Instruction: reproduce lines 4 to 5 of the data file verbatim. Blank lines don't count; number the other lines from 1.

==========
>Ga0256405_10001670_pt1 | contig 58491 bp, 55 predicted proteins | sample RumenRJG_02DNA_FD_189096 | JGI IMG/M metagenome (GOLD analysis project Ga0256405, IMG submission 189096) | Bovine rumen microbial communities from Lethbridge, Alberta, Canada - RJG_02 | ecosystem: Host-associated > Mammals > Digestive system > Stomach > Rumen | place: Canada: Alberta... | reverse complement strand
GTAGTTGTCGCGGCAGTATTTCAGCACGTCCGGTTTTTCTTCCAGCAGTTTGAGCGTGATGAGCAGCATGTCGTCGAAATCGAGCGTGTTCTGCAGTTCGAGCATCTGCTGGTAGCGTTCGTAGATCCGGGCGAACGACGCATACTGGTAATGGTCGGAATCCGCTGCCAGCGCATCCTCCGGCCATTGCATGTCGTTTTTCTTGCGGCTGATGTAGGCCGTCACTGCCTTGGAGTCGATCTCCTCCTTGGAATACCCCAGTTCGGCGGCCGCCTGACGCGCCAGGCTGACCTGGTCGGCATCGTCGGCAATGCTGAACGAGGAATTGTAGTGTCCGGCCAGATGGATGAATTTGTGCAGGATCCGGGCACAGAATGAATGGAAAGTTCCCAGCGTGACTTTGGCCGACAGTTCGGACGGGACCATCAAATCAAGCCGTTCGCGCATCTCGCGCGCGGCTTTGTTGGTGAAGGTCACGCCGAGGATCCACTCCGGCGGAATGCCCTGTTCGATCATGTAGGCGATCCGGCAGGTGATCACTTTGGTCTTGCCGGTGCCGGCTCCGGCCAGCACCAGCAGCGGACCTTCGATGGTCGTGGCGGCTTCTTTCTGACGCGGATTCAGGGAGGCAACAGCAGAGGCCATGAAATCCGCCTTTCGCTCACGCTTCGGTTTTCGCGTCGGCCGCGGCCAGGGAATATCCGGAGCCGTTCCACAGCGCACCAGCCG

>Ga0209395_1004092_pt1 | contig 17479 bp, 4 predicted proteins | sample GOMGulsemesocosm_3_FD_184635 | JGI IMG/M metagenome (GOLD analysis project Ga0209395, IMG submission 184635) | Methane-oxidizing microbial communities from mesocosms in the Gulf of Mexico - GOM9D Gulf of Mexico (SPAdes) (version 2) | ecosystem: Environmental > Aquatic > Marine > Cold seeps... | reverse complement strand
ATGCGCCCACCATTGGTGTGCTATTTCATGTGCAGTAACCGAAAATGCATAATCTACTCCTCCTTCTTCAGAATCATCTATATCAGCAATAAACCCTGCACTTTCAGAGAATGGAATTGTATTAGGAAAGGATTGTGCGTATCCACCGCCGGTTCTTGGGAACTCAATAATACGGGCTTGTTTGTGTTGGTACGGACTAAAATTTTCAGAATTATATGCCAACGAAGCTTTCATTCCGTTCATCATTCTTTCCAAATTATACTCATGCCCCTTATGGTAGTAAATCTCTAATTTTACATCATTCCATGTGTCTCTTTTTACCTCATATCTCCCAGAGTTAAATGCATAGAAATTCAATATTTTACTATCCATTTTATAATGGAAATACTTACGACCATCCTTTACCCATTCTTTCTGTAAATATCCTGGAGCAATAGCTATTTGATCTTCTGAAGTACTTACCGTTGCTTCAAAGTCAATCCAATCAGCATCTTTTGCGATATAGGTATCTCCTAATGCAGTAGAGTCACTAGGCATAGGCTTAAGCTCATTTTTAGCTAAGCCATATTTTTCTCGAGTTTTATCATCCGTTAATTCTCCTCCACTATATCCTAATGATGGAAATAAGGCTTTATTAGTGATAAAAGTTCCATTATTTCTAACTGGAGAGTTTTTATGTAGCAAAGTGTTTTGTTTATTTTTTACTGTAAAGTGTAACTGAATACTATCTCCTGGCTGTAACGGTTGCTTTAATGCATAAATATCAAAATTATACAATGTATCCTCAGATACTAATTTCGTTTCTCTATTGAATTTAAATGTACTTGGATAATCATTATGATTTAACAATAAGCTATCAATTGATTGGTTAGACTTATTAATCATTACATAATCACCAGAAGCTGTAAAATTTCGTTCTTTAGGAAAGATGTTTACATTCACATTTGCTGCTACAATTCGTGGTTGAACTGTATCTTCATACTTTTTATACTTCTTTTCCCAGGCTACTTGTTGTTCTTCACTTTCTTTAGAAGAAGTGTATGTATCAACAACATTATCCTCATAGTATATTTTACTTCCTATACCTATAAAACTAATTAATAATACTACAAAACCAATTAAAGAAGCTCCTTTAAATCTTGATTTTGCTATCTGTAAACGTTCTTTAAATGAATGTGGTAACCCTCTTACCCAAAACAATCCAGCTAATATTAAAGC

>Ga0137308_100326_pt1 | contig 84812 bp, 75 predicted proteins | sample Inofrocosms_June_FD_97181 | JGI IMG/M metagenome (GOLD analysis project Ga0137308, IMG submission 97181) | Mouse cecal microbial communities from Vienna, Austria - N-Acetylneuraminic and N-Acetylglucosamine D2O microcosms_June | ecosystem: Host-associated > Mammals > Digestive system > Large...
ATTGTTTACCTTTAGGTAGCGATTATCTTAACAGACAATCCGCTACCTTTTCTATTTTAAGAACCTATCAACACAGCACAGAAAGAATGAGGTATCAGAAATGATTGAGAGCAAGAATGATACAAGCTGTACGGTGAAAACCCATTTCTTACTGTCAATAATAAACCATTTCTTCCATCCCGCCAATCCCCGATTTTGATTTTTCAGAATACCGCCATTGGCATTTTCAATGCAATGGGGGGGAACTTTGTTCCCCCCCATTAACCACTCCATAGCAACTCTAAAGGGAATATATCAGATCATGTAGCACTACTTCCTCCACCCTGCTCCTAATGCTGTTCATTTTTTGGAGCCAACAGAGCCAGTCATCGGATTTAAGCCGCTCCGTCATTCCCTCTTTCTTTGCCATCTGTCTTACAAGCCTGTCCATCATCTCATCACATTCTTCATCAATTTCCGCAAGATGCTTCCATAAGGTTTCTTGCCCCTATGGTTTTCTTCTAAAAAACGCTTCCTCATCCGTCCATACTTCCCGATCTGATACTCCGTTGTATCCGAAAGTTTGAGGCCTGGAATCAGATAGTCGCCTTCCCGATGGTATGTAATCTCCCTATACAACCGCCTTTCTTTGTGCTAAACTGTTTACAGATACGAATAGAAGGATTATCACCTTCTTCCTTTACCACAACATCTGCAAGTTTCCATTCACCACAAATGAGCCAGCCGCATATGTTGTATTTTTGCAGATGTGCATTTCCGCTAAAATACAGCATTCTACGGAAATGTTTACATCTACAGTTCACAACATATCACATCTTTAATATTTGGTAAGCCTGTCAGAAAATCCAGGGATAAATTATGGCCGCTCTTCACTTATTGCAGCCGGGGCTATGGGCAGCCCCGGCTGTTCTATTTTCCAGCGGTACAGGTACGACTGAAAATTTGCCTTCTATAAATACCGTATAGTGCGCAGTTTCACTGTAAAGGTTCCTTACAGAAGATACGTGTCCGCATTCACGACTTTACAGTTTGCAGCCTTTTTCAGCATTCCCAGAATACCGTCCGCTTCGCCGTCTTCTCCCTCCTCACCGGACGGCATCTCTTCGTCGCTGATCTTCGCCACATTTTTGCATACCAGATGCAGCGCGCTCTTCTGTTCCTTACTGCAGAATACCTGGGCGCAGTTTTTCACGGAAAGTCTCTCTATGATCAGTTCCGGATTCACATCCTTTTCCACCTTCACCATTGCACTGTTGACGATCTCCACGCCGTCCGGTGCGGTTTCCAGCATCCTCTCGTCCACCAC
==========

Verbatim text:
ATGCGCCCACCATTGGTGTGCTATTTCATGTGCAGTAACCGAAAATGCATAATCTACTCCTCCTTCTTCAGAATCATCTATATCAGCAATAAACCCTGCACTTTCAGAGAATGGAATTGTATTAGGAAAGGATTGTGCGTATCCACCGCCGGTTCTTGGGAACTCAATAATACGGGCTTGTTTGTGTTGGTACGGACTAAAATTTTCAGAATTATATGCCAACGAAGCTTTCATTCCGTTCATCATTCTTTCCAAATTATACTCATGCCCCTTATGGTAGTAAATCTCTAATTTTACATCATTCCATGTGTCTCTTTTTACCTCATATCTCCCAGAGTTAAATGCATAGAAATTCAATATTTTACTATCCATTTTATAATGGAAATACTTACGACCATCCTTTACCCATTCTTTCTGTAAATATCCTGGAGCAATAGCTATTTGATCTTCTGAAGTACTTACCGTTGCTTCAAAGTCAATCCAATCAGCATCTTTTGCGATATAGGTATCTCCTAATGCAGTAGAGTCACTAGGCATAGGCTTAAGCTCATTTTTAGCTAAGCCATATTTTTCTCGAGTTTTATCATCCGTTAATTCTCCTCCACTATATCCTAATGATGGAAATAAGGCTTTATTAGTGATAAAAGTTCCATTATTTCTAACTGGAGAGTTTTTATGTAGCAAAGTGTTTTGTTTATTTTTTACTGTAAAGTGTAACTGAATACTATCTCCTGGCTGTAACGGTTGCTTTAATGCATAAATATCAAAATTATACAATGTATCCTCAGATACTAATTTCGTTTCTCTATTGAATTTAAATGTACTTGGATAATCATTATGATTTAACAATAAGCTATCAATTGATTGGTTAGACTTATTAATCATTACATAATCACCAGAAGCTGTAAAATTTCGTTCTTTAGGAAAGATGTTTACATTCACATTTGCTGCTACAATTCGTGGTTGAACTGTATCTTCATACTTTTTATACTTCTTTTCCCAGGCTACTTGTTGTTCTTCACTTTCTTTAGAAGAAGTGTATGTATCAACAACATTATCCTCATAGTATATTTTACTTCCTATACCTATAAAACTAATTAATAATACTACAAAACCAATTAAAGAAGCTCCTTTAAATCTTGATTTTGCTATCTGTAAACGTTCTTTAAATGAATGTGGTAACCCTCTTACCCAAAACAATCCAGCTAATATTAAAGC

>Ga0137308_100326_pt1 | contig 84812 bp, 75 predicted proteins | sample Inofrocosms_June_FD_97181 | JGI IMG/M metagenome (GOLD analysis project Ga0137308, IMG submission 97181) | Mouse cecal microbial communities from Vienna, Austria - N-Acetylneuraminic and N-Acetylglucosamine D2O microcosms_June | ecosystem: Host-associated > Mammals > Digestive system > Large...